Today Scotland will go to the ballot box to decide not only the future of their nation, but the future of the United Kingdom as a whole. Only two things are certain, whatever the outcome of the Indy Referendum, some things will never be the same again, and some things will remain unchanged. In this special Wales Arts Review ‘pull out’ supplement, ‘Dear Scotland…’, we pay tribute to those things that are unlikely to ever change – the attitudes, beliefs and characteristics that make Scotland’s art and the culture so distinctive and so influential. Our top writers offer a series of extremely personal and passionate reflections on what Scotland means to them. ‘Dear Scotland…’ is both an affectionate letter to our Celtic cousins, but also a document of well-wishes. Dear Scotland… very best of luck, whatever you decide.
searches for early signs of victory ‘In a Foreign Country‘
has been watching the last week of the the Indy Ref debate unfold
On what could happen to Wales in the aftermath of the Scottish Referendum
John Glenday, Eoghan Walls and Angela Cleland
First Minister of Wales Carwyn Jones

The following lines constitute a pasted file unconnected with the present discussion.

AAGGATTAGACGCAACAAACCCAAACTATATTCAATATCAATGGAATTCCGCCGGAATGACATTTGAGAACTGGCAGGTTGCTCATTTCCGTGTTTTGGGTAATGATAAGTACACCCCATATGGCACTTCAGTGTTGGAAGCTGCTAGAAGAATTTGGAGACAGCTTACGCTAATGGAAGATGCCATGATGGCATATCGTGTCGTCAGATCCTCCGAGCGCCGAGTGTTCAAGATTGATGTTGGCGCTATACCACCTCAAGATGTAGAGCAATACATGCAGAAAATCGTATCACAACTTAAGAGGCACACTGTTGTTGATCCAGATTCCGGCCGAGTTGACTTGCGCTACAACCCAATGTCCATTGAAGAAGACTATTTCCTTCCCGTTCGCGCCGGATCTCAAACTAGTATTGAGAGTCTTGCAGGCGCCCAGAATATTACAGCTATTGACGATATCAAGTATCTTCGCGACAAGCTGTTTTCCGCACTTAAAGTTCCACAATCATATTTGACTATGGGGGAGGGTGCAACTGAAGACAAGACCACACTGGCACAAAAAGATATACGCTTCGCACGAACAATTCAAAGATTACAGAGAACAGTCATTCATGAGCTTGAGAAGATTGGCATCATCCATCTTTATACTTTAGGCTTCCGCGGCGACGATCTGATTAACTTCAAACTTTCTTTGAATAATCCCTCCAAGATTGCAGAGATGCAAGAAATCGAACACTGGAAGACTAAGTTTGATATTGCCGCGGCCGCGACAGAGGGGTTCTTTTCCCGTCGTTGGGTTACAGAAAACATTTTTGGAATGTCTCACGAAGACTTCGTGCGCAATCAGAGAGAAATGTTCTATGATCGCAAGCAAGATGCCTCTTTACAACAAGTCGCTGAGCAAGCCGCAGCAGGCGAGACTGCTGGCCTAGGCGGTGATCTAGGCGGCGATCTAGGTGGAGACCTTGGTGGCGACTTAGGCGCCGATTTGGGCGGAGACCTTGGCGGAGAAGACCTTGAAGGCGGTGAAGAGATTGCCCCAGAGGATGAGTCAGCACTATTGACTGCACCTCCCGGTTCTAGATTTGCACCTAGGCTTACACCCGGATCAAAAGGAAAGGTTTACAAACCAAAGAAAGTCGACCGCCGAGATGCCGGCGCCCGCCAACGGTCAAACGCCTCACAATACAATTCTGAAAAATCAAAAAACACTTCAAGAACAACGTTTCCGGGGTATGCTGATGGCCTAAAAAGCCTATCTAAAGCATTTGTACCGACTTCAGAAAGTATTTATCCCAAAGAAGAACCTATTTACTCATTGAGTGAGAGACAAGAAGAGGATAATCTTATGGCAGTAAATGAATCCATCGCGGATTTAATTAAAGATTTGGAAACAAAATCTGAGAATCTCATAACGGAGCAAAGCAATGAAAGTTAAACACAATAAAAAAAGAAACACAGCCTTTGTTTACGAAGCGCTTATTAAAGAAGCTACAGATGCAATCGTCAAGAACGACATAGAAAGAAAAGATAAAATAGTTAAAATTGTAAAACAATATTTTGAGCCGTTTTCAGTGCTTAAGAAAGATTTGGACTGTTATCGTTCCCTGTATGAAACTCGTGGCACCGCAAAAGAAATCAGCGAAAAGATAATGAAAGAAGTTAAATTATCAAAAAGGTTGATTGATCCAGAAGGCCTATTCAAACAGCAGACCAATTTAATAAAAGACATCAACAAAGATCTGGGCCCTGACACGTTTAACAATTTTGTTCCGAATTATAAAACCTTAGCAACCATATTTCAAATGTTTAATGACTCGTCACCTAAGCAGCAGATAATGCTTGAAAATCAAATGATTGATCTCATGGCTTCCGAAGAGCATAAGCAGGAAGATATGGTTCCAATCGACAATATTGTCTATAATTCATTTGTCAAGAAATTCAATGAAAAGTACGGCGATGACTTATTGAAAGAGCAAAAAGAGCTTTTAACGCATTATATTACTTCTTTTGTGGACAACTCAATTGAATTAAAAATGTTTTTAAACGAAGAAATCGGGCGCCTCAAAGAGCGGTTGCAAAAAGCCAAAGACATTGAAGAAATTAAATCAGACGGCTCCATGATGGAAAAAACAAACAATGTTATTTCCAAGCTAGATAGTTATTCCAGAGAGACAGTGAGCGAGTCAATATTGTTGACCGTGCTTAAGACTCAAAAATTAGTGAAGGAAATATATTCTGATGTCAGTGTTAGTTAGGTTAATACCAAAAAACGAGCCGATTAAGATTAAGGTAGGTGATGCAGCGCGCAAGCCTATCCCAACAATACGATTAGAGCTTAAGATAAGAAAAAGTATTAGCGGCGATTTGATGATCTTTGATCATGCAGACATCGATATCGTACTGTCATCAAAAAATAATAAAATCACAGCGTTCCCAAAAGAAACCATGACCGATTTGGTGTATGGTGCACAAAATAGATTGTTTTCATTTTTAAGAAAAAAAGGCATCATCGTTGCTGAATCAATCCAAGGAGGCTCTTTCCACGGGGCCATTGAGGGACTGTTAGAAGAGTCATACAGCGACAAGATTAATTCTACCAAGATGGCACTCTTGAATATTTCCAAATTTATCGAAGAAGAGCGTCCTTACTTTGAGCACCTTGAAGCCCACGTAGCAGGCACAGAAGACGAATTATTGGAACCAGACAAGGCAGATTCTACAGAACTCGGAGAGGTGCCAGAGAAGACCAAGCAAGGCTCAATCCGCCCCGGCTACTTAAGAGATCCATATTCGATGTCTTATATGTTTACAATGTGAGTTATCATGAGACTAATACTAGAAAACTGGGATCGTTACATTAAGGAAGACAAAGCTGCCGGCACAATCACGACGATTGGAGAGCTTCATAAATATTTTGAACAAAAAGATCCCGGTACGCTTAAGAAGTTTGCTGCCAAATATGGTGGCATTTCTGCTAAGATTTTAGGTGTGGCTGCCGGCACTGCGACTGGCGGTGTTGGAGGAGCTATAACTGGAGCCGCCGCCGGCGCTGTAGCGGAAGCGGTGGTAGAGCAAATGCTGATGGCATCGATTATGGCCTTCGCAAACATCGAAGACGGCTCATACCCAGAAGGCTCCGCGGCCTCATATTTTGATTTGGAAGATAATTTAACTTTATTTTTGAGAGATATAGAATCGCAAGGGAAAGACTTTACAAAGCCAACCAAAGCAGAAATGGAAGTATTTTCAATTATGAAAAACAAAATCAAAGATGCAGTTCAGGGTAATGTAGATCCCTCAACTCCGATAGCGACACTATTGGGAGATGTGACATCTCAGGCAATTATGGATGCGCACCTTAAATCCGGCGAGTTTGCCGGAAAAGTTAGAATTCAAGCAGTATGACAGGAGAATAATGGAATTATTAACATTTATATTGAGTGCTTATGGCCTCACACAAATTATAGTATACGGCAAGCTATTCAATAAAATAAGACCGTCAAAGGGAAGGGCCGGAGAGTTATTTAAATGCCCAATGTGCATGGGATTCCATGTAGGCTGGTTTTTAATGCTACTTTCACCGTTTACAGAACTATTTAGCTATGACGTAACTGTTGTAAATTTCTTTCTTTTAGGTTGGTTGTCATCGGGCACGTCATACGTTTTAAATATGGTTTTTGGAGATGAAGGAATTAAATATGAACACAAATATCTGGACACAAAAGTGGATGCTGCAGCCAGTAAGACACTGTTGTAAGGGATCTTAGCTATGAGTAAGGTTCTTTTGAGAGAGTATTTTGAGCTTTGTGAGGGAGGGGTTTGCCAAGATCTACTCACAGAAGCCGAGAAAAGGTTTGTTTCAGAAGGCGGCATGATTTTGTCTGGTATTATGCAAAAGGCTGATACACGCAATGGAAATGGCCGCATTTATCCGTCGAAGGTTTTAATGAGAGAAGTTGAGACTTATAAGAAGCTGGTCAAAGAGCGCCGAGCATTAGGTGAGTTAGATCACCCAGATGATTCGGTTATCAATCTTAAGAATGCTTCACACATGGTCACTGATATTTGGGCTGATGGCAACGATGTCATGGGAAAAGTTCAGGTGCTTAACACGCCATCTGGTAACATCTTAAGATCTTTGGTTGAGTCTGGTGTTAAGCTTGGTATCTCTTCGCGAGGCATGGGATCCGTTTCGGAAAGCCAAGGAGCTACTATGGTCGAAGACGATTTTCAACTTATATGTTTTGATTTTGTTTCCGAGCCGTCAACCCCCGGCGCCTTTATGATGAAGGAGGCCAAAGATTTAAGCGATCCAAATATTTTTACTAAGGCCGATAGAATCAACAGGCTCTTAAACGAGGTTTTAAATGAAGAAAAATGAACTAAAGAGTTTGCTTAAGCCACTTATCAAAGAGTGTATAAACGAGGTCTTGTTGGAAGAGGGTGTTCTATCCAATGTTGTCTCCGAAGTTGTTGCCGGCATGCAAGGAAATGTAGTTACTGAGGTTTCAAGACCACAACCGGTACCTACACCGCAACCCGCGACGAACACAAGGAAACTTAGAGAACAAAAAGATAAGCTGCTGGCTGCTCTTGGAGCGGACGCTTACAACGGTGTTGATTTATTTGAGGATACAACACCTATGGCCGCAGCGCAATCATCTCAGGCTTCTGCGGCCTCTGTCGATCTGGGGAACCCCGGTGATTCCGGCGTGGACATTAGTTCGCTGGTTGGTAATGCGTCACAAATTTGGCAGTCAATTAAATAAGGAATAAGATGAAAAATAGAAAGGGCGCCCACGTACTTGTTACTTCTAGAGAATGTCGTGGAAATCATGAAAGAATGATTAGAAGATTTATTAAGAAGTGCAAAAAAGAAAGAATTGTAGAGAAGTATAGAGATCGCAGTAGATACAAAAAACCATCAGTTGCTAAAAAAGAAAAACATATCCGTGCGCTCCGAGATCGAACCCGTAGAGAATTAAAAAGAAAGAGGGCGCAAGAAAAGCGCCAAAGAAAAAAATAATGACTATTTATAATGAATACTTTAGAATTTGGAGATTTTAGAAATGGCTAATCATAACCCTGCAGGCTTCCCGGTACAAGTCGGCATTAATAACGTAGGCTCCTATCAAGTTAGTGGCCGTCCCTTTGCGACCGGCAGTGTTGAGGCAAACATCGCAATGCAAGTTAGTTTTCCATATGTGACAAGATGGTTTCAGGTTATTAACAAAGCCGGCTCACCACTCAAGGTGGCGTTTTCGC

discusses the legacy of Dylan Thomas, modern Welsh identity and what the Scottish Referendum means for Wales
on the potent legacy of the Edinburgh Review
pays tribute to James Robertson’s nation defining novel, And the Land Lay Still
reflects on two major literary influences of his life, the magazine and publishing house, Rebel Inc. and the landscape writing of Nan Shepherd.
pays tribute to the underwater majesty of Scotland’s off shore diving, and the submerged worlds shipwreck exploration.
writes about his love of Local Hero, and talks to director Bill Forsyth
reflects upon the early influences of her ‘writerly’ ambitions, in the forms of Irvine Welsh and James Kelman
gives us a glimpse into the wonderful world of John Byrne, as his work appears at Scotland’s National Portrait Gallery
takes a look at Scottish balladeers in a whistle-stop tour of the Scottish twang
pays tribute to former Arab Strap frontman Malcolm Middleton an the majesty of Scottish self-debasing wit
pays tribute to one of Kurt Cobain’s favourite bands, The Vaselines.
remembers a vignette involving a wake and folk trio Aberfeldy
looks at the powerful uncompromising stage craft of David Grieg
remembers the wild days of his teenage years wandering the streets during the Edinburgh Fringe Festival
reveals the power of her own Scottish heritage through the choral music of James MacMillan and the fiction of Kirsty Logan, including a surprising connection to a famous Edwardian circus act.
pays tribute in verse to the sculptures at Glenkiln